As He spoke, His face was so ashen that I became alarmed for His Well-being. So I boldly exclaimed, “It is better for the Master to break the fast.

No, it is not proper,” was ‘Abdu’l-Bahá’s replyI persisted. “With the way the Master feels, fasting itself is not proper either.

It is not important, I will rest awhile” responded ‘Abdu’l-Bahá. “The believers cannot endure to see the Master in such a state of physical weakness and exhaustion,” I remained unyielding.

‘Abdu’l-Bahá gave an effective and moving explanation in the hope of convincing me to relent. It did not work. In fact, it increased my ardour, and I continued to try to persuade Him to break the fast. As He would not yield, my words became mixed with tears and lamentations. But He would not let up.

Suddenly I realized that I had found a new quality in myself which did not allow me to give in, despite all the reasons that ‘Abdu’l-Bahá had offered. And so, stubbornly holding my ground, I told myself, “Regardless of what may come of this, I will continue to beg, plead and implore until I achieve my purpose, for I can no longer behold the Beloved of the world in such a condition.

While begging and supplicating, strange thoughts crowded my mind. It was as if I wished to discover in what light my servitude and devotion to that Threshold was regarded in the sight of God. As such, I would consider success in this to be a good omen. And so from the very depths of my heart I entreated the Most Holy Shrine for assistance.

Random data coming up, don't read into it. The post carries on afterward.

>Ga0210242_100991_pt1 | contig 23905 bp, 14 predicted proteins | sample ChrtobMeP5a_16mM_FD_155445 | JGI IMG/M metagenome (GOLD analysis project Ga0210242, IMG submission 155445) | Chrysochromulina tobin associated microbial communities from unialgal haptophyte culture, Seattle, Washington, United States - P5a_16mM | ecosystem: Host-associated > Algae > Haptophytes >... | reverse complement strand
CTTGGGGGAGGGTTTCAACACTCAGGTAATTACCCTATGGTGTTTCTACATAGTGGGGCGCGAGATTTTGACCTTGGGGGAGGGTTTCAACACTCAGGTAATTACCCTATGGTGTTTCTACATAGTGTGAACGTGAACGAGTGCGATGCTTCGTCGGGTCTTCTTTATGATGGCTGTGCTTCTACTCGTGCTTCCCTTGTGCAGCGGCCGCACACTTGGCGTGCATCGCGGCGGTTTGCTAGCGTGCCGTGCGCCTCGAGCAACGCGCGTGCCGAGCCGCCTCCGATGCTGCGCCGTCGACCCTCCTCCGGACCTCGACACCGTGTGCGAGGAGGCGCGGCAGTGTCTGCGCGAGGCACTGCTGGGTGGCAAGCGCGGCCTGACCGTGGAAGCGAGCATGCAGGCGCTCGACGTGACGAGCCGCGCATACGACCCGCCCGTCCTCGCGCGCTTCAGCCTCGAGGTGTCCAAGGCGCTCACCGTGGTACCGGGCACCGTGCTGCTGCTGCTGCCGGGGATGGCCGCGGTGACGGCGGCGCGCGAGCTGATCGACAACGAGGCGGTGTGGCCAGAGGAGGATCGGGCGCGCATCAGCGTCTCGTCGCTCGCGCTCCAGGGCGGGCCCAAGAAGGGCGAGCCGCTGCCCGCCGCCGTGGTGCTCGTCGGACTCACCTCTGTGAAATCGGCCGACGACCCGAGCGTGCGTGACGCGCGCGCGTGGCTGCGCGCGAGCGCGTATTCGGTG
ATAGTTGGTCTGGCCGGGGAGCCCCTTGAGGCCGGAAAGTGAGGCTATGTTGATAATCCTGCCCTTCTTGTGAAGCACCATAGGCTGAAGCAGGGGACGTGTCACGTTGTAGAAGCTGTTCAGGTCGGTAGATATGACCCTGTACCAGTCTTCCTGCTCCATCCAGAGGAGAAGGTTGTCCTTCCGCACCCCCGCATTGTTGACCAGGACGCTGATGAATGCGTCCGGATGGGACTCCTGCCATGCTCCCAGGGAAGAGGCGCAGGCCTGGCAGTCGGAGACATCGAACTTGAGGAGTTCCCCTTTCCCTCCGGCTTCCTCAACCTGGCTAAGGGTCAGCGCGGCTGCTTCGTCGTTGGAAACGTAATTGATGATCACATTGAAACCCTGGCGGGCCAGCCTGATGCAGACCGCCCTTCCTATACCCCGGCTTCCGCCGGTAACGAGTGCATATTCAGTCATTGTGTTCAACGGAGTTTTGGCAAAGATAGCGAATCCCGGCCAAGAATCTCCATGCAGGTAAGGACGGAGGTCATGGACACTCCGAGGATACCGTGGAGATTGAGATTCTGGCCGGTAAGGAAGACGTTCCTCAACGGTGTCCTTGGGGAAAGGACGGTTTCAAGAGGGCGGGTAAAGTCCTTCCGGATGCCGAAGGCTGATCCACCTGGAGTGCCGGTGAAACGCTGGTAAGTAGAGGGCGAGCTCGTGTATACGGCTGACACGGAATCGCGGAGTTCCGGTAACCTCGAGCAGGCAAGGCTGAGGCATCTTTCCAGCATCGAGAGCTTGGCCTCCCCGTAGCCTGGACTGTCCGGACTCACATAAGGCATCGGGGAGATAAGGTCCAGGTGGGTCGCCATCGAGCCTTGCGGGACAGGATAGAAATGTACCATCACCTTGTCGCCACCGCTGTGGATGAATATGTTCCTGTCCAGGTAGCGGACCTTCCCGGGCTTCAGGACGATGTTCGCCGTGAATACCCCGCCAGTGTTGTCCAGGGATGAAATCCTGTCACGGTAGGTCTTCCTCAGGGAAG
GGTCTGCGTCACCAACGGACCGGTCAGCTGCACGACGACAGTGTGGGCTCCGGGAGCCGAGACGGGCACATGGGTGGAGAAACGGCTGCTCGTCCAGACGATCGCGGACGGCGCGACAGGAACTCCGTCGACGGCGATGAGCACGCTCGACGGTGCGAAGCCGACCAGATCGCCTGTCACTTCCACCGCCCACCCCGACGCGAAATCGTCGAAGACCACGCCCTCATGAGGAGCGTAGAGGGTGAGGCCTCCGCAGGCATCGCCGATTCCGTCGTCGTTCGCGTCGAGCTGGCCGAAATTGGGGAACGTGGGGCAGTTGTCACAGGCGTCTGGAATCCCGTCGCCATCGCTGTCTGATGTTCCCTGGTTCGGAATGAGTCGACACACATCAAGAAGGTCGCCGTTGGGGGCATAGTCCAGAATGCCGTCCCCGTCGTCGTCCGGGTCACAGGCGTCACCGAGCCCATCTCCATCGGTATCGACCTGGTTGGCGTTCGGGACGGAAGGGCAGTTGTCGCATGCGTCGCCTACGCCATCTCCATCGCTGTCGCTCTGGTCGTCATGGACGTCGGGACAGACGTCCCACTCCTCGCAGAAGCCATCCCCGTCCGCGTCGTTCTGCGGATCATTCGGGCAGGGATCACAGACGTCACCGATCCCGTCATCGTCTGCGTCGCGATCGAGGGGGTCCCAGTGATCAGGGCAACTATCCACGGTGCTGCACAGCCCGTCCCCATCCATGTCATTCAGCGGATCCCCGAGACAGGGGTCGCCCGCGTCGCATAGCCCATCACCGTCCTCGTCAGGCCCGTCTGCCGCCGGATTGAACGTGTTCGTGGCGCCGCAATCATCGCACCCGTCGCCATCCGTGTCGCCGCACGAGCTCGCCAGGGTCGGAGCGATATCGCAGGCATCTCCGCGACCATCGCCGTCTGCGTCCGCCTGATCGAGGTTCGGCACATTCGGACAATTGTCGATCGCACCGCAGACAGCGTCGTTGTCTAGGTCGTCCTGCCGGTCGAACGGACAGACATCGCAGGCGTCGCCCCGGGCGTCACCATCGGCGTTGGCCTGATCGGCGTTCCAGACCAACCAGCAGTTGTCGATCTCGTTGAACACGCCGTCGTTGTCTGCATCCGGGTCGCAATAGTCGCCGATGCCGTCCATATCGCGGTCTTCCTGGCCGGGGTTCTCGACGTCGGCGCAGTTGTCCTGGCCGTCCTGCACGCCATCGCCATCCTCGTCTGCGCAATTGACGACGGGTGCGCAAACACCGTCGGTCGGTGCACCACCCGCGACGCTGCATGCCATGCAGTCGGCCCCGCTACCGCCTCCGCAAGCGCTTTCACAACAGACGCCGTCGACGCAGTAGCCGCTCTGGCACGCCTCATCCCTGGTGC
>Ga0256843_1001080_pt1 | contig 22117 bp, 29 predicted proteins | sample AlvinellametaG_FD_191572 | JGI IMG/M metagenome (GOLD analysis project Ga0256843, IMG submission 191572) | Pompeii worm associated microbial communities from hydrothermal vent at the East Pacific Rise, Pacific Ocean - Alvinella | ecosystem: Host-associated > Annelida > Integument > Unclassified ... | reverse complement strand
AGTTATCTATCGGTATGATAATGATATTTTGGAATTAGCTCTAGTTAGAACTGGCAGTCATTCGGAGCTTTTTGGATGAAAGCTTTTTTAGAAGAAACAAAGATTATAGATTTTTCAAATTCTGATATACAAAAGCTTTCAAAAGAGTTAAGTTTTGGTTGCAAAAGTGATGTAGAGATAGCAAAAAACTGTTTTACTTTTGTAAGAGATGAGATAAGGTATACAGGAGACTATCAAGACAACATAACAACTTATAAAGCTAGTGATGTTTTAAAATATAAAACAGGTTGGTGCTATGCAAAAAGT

Spontaneously these words flowed from my lips, “So may I make a suggestion?
What do you want me to do?” ‘Abdu’l-Bahá replied.
Tears streaming from my eyes, I begged Him, “Come and for this once break your fast, to bring happiness to the heart of a sinful servant of Bahá’u’lláh.
God be praised, I know not where those words came from, but they brought such joy to the heart of that quintessence of kindness and love that quite loudly He exclaimed, “Of course, of course, of course.